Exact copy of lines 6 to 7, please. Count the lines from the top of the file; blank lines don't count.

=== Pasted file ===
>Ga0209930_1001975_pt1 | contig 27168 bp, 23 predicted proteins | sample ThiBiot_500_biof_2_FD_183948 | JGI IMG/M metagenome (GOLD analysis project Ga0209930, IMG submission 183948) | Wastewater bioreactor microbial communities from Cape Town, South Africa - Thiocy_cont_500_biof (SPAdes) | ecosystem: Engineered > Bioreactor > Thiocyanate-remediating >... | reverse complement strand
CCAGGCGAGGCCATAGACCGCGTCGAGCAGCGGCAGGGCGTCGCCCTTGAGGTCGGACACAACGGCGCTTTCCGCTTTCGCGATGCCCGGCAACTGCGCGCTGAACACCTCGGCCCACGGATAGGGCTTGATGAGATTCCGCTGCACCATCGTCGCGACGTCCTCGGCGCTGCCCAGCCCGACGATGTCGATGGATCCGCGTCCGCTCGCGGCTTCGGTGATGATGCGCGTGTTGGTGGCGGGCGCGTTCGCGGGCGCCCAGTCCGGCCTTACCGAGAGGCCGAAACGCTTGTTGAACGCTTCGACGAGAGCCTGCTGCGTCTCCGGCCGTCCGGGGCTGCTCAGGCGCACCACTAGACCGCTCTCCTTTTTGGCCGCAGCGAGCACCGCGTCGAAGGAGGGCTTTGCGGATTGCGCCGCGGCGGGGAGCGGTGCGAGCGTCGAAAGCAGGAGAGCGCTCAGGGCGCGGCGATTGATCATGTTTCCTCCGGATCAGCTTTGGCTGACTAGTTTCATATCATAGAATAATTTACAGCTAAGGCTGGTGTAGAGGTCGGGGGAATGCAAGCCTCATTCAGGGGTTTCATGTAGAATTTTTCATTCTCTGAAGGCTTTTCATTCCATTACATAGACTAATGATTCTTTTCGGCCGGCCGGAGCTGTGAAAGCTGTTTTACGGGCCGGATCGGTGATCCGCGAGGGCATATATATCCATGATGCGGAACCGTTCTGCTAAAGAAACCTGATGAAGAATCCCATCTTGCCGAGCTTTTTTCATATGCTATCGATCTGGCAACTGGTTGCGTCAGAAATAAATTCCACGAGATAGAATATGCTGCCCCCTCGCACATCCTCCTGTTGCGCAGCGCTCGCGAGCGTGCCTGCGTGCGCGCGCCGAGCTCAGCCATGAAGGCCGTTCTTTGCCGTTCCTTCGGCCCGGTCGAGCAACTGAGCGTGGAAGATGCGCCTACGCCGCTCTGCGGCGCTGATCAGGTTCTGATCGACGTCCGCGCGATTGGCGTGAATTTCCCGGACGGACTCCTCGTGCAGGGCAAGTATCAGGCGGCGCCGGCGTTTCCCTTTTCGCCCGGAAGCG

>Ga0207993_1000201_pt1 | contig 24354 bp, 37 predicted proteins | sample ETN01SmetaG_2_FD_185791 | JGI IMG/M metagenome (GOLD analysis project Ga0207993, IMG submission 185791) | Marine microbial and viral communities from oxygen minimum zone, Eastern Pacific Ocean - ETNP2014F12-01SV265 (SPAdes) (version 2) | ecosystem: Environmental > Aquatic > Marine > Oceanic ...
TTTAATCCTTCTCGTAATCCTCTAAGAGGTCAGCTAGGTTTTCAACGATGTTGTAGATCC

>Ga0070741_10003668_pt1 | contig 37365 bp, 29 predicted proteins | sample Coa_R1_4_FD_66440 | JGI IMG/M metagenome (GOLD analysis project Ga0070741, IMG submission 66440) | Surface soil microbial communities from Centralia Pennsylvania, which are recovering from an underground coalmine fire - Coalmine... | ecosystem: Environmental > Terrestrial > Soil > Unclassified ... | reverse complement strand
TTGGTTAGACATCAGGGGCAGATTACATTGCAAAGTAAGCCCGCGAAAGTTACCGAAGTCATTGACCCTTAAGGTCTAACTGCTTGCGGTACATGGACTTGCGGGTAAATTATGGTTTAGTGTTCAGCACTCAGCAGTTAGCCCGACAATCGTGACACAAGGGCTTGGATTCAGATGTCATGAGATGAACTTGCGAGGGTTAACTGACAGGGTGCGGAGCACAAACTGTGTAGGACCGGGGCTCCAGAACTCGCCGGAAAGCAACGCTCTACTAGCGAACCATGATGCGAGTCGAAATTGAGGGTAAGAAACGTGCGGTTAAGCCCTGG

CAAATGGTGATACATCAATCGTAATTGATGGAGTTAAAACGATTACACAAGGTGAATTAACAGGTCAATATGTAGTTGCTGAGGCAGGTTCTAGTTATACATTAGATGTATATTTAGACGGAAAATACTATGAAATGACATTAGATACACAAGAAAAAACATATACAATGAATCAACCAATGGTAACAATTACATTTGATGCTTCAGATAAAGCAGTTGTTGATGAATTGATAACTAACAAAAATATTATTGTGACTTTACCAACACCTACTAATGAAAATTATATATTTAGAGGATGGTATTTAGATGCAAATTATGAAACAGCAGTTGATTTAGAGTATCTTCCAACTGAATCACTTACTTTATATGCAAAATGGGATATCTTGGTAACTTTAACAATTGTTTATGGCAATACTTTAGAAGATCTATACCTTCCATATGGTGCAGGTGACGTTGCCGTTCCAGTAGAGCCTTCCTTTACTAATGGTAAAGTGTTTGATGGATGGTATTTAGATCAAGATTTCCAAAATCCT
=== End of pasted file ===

TTGGTTAGACATCAGGGGCAGATTACATTGCAAAGTAAGCCCGCGAAAGTTACCGAAGTCATTGACCCTTAAGGTCTAACTGCTTGCGGTACATGGACTTGCGGGTAAATTATGGTTTAGTGTTCAGCACTCAGCAGTTAGCCCGACAATCGTGACACAAGGGCTTGGATTCAGATGTCATGAGATGAACTTGCGAGGGTTAACTGACAGGGTGCGGAGCACAAACTGTGTAGGACCGGGGCTCCAGAACTCGCCGGAAAGCAACGCTCTACTAGCGAACCATGATGCGAGTCGAAATTGAGGGTAAGAAACGTGCGGTTAAGCCCTGG

CAAATGGTGATACATCAATCGTAATTGATGGAGTTAAAACGATTACACAAGGTGAATTAACAGGTCAATATGTAGTTGCTGAGGCAGGTTCTAGTTATACATTAGATGTATATTTAGACGGAAAATACTATGAAATGACATTAGATACACAAGAAAAAACATATACAATGAATCAACCAATGGTAACAATTACATTTGATGCTTCAGATAAAGCAGTTGTTGATGAATTGATAACTAACAAAAATATTATTGTGACTTTACCAACACCTACTAATGAAAATTATATATTTAGAGGATGGTATTTAGATGCAAATTATGAAACAGCAGTTGATTTAGAGTATCTTCCAACTGAATCACTTACTTTATATGCAAAATGGGATATCTTGGTAACTTTAACAATTGTTTATGGCAATACTTTAGAAGATCTATACCTTCCATATGGTGCAGGTGACGTTGCCGTTCCAGTAGAGCCTTCCTTTACTAATGGTAAAGTGTTTGATGGATGGTATTTAGATCAAGATTTCCAAAATCCT